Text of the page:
As Africa’s largest economy, is Nigeria poised to rise up against the challenges it faced in 2015 and current struggles in the New Year?
The new government needs to clearly articulate its economic policies and steer the economy on a path to growth and sustainable development. Some band-aids may need to be ripped off once and for all, especially currency control measures, in as much as real growth cannot be hinged on a false state of affairs.
Year 2015 marked the beginning of change in Nigeria’s political climate and the exercising of the democratic will of the people, to the chants of “Sai Buhari” and “Change”, when the elected President, Muhammadu Buhari took office on May 29th. The government is seen to be focused on phasing out corruption in the public sector, and is expected to scale down the bureaucracies’ elongating processes and improve the speed of accomplishment within the government’s ministries, departments and agencies (MDAs).
However, this change has been a test of patience for most Nigerians who expected Buhari’s will to change the nation in the blink of an eye. Owing to this slow momentum, the cabinet of the new administration was not sworn in until the 11th of November, which left little time to achieve any deliverables for the year. The economic direction of the administration was not communicated and macroeconomic objectives infusing monetary and fiscal propositions seem to be wanting.
The Nigerian stock exchange, NSE, closed the year on a relatively positive note, as the ASI increased to 28,642.25 owing to upward traction gained within the last two days of trading for the year. However, this victory over the losing streak recorded in December was not continuous as the close of the first week in January 2016 led to a depreciation of 5.63% of the ASI to close at 27,028.39 and market capitalisation at N9.296 trillion. This is considered to be a reaction from investors taking profit and exiting the remainder of their investments in the absence of a sound economic direction from the government.
Nigeria is also losing a battle against inflation and its currency, the naira continues to depreciate. Economists and the government appear to be on opposing sides about the condition of the currency. While analysts are advocating a further devaluation of the currency, the central bank continues to defend the official rate with declining federal reserves that could be put to better use or at best left to grow.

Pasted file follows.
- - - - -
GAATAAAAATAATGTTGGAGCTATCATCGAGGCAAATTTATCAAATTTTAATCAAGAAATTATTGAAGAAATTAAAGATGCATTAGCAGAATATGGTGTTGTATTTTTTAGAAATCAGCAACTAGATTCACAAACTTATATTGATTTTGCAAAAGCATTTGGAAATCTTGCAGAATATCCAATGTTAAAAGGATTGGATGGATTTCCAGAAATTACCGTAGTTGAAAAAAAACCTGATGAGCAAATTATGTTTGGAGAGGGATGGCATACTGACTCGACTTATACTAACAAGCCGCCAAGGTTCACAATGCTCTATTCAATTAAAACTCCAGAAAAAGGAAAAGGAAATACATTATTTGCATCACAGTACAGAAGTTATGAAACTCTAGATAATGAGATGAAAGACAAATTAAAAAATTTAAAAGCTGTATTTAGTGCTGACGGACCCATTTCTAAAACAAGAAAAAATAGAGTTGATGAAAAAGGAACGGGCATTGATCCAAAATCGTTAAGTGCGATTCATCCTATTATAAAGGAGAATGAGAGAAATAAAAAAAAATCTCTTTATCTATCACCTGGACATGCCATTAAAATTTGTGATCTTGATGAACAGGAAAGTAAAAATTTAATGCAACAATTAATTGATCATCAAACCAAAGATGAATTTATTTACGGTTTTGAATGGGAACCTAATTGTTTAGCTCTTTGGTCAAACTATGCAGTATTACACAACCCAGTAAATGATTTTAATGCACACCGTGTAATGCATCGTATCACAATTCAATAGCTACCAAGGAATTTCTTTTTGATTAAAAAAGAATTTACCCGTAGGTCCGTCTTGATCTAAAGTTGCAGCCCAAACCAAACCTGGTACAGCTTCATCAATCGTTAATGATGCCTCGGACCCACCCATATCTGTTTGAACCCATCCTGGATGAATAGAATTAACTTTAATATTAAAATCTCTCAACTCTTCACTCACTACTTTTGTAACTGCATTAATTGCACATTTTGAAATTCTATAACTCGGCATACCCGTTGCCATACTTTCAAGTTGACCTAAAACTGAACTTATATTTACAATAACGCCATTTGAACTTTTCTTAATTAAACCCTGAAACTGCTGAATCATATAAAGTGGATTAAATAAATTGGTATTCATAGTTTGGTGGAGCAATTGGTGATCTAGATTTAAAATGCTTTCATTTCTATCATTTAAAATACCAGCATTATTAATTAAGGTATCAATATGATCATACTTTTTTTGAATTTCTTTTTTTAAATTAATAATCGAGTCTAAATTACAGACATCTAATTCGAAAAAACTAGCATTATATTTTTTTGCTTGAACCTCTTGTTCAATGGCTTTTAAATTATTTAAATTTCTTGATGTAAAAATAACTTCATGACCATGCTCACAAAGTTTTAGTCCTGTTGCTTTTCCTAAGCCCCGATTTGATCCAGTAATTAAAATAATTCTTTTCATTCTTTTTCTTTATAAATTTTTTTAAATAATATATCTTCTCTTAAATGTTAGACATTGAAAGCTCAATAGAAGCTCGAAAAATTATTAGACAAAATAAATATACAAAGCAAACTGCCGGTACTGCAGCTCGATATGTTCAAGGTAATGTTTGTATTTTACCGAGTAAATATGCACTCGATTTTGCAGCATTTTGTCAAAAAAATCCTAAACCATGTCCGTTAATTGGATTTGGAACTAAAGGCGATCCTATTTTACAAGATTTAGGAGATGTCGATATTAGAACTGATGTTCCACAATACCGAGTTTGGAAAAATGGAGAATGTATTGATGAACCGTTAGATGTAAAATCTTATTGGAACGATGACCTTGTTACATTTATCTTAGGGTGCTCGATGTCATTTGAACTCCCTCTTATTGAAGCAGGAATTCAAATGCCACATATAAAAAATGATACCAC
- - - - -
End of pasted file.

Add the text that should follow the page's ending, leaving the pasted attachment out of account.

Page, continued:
The naira currently stands at N197 to $1 in the official market while the parallel market trades at between N300 and above to $1. This indicates that the naira needs to be devalued even further or most effectively, left to float freely.
The government can take a cue from Argentina’s new president, Mauricio Marci who has now allowed the peso to float freely in a bid to normalise the economy and correct adverse interventionist policies of the previous government. Marci also hopes that by this he has signalled change in the financial markets and thereby aided the reintroduction of Argentina to the international credit markets since its isolation in 2014 after a second default.
Allowing a floating exchange rate might be a bitter pill for all parties to swallow but in the long run it will bring considerable advantage to the economy. Currency controls such as restrictions on local demand for foreign currencies are not sustainable neither will they bring a lasting solution to the challenges being faced.
The decision on the currency will be a very positive and bold step forward by the government because it is the singular most important on-going debate about the state of the nation and will improve the confidence of investors; most of whom are currently waiting to see how things unfold and, as a result, are not active in the market.
The outlook for Nigeria for 2016 is positive; with expectations for international trade to advance, increased agricultural and mining activities, further deepening of the capital markets through the introduction of alternative asset classes and optimisation of foreign partnerships in certain growth sectors amongst others. But without adequate structures and policies by the government, the Nigerian growth story may be too ambitious in the medium term.
Omolade Oladipo is an analyst at RisCura.
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